Wednesday, November 29, 2017

Rahm stays out of the heat of CBA show kitchen

Larry Aaronson makes a point of personally inviting Rahm Emanuel. 
     "Most politicians like to be skewered at some point," said attorney Jeffrey M. Marks, producer of the Chicago Bar Association annual satiric review, which opens Thursday. "They may not be happy how we skewer them."
     Marks said that most people figure they've made it if they're being made fun of. We get senators, representatives, judges..."
     "U.S. Attorneys..." added show co-writer Cliff Berman, sitting beside Marks in Philip H. Corboy Hall on the second floor of CBA's South Loop headquarters before rehearsals Monday for "Much to Sue About Nothing!" the 94th annual bar show.
     "Governors..." added Marks.
     "Quinn came, often" said Berman.
     "Everybody wants to come," said Marks, referring to the show, now in its 94th year.
     Well, not everybody. 
     Rahm Emanuel won't be attending the show this year because he never comes. Despite being personally invited, despite the lawyer playing him, Larry Aaronson, being his third cousin, and despite the mayor being a traditional source of fodder. The first line the chorus sings is, "Another year we'll make fun of Rahm."
     The lawyerly lampoon goes back almost a century, to 1924, when the smattering of songs for the CBA's Christmas party expanded into "Christmas Spirits,' a full-length revue.
     Rahm's predecessors had it worse and took it better. Mayor William Hale Thompson became Nero in the climactic song of the 1927 show, "The Burning of Rome"

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Tony Calzaretta, playing a frustrated Prince Charles, rehearses Monday for "Much to Sue About Nothing!" the Chicago Bar Association satirical music review, which opens Thursday


  1. I stopped taking this thing seriously when the Greylord scandal broke and the CBA studiously avoided the slightest mention of it in that year's show. Don't dish it out if you can't take it.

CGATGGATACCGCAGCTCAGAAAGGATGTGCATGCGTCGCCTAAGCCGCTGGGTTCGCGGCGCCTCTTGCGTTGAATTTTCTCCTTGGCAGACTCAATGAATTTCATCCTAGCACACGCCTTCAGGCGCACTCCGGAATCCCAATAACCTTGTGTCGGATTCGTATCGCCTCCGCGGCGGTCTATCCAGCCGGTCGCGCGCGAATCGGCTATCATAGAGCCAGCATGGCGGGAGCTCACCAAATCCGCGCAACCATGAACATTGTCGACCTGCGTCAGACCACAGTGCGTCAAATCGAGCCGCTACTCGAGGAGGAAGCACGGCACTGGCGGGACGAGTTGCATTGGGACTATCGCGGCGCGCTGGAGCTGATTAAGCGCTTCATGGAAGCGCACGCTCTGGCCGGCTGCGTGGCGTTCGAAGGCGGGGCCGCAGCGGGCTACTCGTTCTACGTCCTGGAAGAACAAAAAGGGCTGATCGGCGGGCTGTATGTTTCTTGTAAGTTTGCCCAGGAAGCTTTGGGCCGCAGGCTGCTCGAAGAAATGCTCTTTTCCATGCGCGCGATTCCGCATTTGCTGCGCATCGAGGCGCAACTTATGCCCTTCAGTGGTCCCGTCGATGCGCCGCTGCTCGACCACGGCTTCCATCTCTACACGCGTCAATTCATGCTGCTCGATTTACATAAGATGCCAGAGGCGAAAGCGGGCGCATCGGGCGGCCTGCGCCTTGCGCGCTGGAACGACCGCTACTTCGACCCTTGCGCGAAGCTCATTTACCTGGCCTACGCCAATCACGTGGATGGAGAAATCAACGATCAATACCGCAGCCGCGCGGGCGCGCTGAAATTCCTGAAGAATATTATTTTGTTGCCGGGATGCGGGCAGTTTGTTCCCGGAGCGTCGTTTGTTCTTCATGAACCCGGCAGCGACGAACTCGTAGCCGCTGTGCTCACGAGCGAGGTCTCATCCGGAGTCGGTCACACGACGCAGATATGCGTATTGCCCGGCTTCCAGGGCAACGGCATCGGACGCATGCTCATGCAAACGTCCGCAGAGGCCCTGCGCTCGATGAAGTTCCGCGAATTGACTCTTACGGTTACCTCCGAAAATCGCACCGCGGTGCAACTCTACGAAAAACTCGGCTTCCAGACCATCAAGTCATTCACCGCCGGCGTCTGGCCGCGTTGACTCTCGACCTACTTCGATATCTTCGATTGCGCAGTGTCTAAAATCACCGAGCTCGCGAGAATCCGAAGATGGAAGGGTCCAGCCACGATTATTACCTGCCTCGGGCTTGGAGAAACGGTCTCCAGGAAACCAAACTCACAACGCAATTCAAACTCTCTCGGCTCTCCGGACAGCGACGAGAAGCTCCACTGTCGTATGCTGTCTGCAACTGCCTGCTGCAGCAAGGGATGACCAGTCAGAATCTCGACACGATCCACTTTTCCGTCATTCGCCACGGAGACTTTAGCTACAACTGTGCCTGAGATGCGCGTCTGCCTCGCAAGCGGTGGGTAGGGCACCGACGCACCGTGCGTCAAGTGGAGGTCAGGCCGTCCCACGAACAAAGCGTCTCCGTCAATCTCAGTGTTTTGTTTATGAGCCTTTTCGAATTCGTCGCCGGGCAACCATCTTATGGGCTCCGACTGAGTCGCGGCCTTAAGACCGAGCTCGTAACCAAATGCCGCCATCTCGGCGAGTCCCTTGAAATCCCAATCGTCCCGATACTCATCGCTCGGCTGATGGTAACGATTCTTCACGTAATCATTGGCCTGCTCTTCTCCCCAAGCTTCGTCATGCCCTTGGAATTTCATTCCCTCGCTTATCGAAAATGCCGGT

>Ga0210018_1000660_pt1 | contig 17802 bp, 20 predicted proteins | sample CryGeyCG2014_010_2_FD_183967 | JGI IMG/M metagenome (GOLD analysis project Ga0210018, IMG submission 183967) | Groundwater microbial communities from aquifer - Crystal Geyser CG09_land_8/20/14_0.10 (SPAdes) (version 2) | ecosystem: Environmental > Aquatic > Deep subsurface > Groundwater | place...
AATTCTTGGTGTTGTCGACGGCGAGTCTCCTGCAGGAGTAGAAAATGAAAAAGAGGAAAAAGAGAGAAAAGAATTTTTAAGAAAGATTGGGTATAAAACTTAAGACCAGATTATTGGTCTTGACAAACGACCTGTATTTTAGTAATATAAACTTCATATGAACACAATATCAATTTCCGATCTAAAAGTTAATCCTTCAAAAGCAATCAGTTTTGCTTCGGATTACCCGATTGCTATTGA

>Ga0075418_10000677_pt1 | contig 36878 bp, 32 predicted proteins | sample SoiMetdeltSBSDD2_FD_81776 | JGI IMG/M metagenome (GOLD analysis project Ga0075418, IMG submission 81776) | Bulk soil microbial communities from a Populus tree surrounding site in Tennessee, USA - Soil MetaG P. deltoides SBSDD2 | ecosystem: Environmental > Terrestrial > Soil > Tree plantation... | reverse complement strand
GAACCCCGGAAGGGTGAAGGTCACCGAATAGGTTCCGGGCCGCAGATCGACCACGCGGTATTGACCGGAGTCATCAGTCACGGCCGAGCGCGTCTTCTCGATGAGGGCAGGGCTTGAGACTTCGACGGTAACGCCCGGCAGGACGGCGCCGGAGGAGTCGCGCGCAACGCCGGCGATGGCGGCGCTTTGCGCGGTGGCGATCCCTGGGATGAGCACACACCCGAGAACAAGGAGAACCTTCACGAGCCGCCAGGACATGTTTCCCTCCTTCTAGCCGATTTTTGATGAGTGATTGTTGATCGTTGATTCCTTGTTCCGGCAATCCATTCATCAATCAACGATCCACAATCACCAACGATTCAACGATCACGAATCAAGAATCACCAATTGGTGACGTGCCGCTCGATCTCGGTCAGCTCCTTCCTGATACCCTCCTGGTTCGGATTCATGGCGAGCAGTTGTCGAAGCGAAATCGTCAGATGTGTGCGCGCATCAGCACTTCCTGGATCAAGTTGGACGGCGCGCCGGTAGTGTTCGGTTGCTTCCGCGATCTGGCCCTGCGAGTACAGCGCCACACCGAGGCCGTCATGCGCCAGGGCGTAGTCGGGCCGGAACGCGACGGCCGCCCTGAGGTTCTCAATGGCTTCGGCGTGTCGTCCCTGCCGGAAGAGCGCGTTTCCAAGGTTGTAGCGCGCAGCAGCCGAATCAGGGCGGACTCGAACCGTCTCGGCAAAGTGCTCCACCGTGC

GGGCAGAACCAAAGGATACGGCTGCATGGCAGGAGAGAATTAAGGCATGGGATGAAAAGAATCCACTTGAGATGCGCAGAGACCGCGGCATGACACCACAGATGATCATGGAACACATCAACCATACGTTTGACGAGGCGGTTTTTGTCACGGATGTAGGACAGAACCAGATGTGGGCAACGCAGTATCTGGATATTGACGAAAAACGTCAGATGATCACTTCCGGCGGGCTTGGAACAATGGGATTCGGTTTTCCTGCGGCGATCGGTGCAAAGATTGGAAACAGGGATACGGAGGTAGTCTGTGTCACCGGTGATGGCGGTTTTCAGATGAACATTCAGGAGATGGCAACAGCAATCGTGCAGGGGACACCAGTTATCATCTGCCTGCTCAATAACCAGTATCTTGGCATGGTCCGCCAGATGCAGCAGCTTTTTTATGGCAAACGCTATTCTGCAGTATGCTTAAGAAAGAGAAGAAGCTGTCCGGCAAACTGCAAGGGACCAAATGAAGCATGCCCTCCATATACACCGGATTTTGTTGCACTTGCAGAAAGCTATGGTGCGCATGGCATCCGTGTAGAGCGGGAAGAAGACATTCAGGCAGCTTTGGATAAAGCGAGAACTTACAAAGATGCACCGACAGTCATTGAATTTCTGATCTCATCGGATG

1. I don't think they'll touch on the sexual abuse scandals either.


  2. You really got suckered Neil!
    Many years ago, when Bill Kurtis, a lawyer, was the big guy at Channel 2 News, he somehow got his boss's OK to get that thing broadcast. For years, we were treated to all sorts of praise for their annual show from the local columnists, but we never actually saw the entire thing. Well, it went over like a lead balloon! It was that bad & was never aired again!
    It's an amateurish mess & to paraphrase the long time TV writer & science fiction author, Harlan Ellison, a bunch of 8th graders from Northbrook could do a better writing & acting job than these lawyers!

    1. So you saw it, years ago, and didn't like it then, thus it's forever damned? Is that your point? I watched an hour of rehearsal Monday and thought it looked okay -- as I said, solid dinner theater stuff. I'm going to see the whole show tomorrow, and if it sucks, I'll tell you. But your reasoning is too egocentric for my taste. It's been going on for nearly a century, and lots of people pay $45 a pop to sit through it. There must be SOMETHING going on here.

    2. Yes, it's forever damned! You'll notice they rarely can get any media publicity for it anymore, as the public knows it always sucks. It's just a bunch of in jokes that only the fools that wrote it like.
      As for the people who are actually paying $45 a pop to sit through it, I'll bet that 95+% are lawyers or their spouses & they're there because their law firm paid for the tickets & essentially demands they show up.

    3. Well Clark, I yield the point. It certainly is amateurish. However, that doesn't mean it wasn't also enjoyable. We went to the reception at the CBA beforehand, and that was fun -- Edie met a number of former colleagues. And there was some clever writing -- I enjoyed a song about personal injury law, "Duty and the Breach" sung to "Beauty and the Beast." And Mueller's song, "You're So Indicted," sung to "I'm So Excited," was uplifted. As my late mother-in-law would say, "From their lips to God's ears."

  3. Since lawyers usually find themselves the buts of nasty jokes -- e. g. they should be used in medical experiments since they are as numerous as rats and you are less likely to get attached to them -- it seems only fair that they be given an opportunity to make fun of others.

    The many fans of Arthur O'Shaughnessy among your readers will note that the authors of "Former movers and shakers club" have plagiarized his 1873 poem, "The Music Makers."

    "We are the music makers
    And we are the dreamers of dreams.
    Wandering by lone sea breakers
    And sitting by desolate streams.
    Yet we are the movers and shakers
    Of the world forever it seems."

    One presumes the copyright has expired.



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